One of the essays in “The Ensign” was written by President Eyring, when he was deputy commissioner of Church Education.  It is in response to the question, “Should I do schoolwork on the Sabbath?”

Suppose you were invited to the office of the president of a nation to meet him about an important government appointment. Would you concentrate easily as you read your algebra book in the minutes before you walked from your hotel to the nation’s headquarters? How comfortably would you slip into writing an essay on philosophy in the hours afterward? If you read before or after, it would almost certainly be either the president’s prior statements or information on topics relating to the office you were being considered for. If you wrote afterwards, it would be about your impressions, your insights, your recollections of your conversation.

“If a visit with a president would blot out interest in unrelated studies, what could be the effect of a visit with the Creator? The Sabbath is an invitation from the Master to commune with him, and we are striving, not for an office, but for eternal life. He arranges lessons to be taught from his own scriptural texts; he instructs his priesthood to serve you the sacrament; and then he promises his presence:

“Where two or three are gathered together in my name, there am I in the midst of them.”

And here we are, back to Him, as it has been and will be from everlasting unto everlasting.

So how can we establish the Sabbath in our own lives as the best day of the week?  One of the most interesting articles I found is in “The Latter-day Saint Woman: Basic Manual for Women.”  Lesson 4 speaks of making the entire week a period of preparation for the Sabbath, and making the Sabbath the focal point, or climax of the week.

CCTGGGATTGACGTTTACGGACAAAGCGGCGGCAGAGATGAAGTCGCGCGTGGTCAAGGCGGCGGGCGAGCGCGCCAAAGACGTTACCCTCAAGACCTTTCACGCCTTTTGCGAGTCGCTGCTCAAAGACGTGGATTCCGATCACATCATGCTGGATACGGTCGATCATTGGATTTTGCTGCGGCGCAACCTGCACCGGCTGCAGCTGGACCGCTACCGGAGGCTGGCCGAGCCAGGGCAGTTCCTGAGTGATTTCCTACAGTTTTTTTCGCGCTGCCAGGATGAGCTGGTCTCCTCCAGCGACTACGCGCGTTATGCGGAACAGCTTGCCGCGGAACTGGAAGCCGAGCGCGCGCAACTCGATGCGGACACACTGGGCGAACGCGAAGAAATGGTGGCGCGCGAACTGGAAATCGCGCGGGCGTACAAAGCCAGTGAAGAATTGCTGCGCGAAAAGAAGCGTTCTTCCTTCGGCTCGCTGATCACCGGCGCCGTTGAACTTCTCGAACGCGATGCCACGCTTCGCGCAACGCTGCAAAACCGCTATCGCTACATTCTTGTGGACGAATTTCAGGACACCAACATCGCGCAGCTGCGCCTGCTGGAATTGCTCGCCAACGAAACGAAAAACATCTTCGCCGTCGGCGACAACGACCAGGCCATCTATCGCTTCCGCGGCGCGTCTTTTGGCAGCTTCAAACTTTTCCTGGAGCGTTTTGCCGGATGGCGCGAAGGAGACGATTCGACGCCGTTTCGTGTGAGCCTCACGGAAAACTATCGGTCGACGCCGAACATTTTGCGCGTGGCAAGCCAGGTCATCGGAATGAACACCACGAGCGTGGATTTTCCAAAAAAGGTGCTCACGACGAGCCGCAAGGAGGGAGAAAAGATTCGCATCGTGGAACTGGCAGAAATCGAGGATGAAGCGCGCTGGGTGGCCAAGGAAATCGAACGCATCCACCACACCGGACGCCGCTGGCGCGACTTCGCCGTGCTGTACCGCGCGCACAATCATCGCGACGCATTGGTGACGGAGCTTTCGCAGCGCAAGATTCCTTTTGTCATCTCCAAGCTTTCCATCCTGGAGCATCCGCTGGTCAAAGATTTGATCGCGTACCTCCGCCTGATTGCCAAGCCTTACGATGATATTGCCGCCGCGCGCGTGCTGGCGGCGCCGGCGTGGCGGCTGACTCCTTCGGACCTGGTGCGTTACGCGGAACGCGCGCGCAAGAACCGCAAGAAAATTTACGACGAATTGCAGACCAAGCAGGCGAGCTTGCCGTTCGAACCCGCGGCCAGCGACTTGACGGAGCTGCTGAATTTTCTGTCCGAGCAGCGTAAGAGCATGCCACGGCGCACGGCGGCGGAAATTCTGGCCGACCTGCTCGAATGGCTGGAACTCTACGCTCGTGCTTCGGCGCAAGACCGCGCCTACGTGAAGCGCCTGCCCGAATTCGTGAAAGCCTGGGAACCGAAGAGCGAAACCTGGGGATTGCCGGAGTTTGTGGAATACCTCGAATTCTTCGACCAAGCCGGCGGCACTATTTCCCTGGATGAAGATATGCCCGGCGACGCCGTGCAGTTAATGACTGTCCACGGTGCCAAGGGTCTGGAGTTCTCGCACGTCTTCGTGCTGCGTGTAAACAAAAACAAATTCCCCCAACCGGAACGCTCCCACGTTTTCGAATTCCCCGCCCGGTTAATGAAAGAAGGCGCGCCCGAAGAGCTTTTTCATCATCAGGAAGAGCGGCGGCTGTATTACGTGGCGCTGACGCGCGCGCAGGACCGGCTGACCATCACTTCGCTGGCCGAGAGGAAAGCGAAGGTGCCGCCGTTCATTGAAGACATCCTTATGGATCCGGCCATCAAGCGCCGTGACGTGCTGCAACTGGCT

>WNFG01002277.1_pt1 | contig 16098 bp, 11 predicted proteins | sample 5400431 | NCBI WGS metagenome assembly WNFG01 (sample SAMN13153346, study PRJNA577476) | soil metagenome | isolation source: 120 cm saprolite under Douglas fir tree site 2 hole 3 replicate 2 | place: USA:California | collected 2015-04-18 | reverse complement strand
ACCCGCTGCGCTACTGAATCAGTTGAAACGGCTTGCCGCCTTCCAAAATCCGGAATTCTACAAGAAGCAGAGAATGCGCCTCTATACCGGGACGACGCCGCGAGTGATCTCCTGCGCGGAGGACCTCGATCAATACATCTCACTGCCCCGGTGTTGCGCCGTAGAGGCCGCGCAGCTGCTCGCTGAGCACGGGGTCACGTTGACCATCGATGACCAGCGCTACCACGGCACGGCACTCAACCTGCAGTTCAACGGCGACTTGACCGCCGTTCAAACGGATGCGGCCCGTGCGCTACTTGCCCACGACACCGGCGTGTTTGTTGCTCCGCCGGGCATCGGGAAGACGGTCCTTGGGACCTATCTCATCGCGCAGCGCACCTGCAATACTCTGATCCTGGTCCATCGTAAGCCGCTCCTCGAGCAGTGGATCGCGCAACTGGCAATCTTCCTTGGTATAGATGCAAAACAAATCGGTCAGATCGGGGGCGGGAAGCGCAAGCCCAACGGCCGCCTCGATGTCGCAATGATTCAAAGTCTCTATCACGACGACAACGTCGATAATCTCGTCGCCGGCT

How many times have we entered the Sabbath stressed to the limit with the mundanities of life?  Even though they be very important and worthy things, such as keeping our homes clean, our children dressed in clean clothes, schoolwork done, meals prepared, gas tanks filled, and the million and ten details that seem to eat us alive?  Am I the only one who has ever thought at bedtime on Saturday, “Oh, my gosh!  Tomorrow is Sunday!”  It comes around just about every week, right after Saturday, and usually, right before Monday.  But so often it sneaks up on me.  

This lesson offers several common-sense suggestions for planning ahead.  Common sense means things I wouldn’t have thought of on my own in a hundred years.  The week can be scheduled with Sunday specifically in mind if we but give that commandment the priority it merits.   I’m sure some of y’all have read Stephen Covey’s masterpiece, “Seven Habits of Highly Effective People.”  One of those habits is that of putting first things first.  I had an opportunity to see Covey speak on this topic in person.  He illustrated it by taking two large pickle jars and a selection of rocks and objects of various sizes, including some sand.  He explained that the biggest rocks were the most important commitments in our schedule.

He started by pouring the sand into one jar, then put in a few of the largest rocks.  The jar was full, but there were still a lot of rocks left on the table.  Then he took the other jar and placed in it the largest of the rocks.  The rocks came to the top of the jar, giving the impression that it was full.  Next, he put in the next size smaller rocks, which filled the gaps between the big rocks.  Again the jar was full, but it had lot more rocks in it.  He repeated the process, going smaller and smaller, and when he at last added the sand, the jar was really full, but everything was in it.  Hence the importance of putting first things first.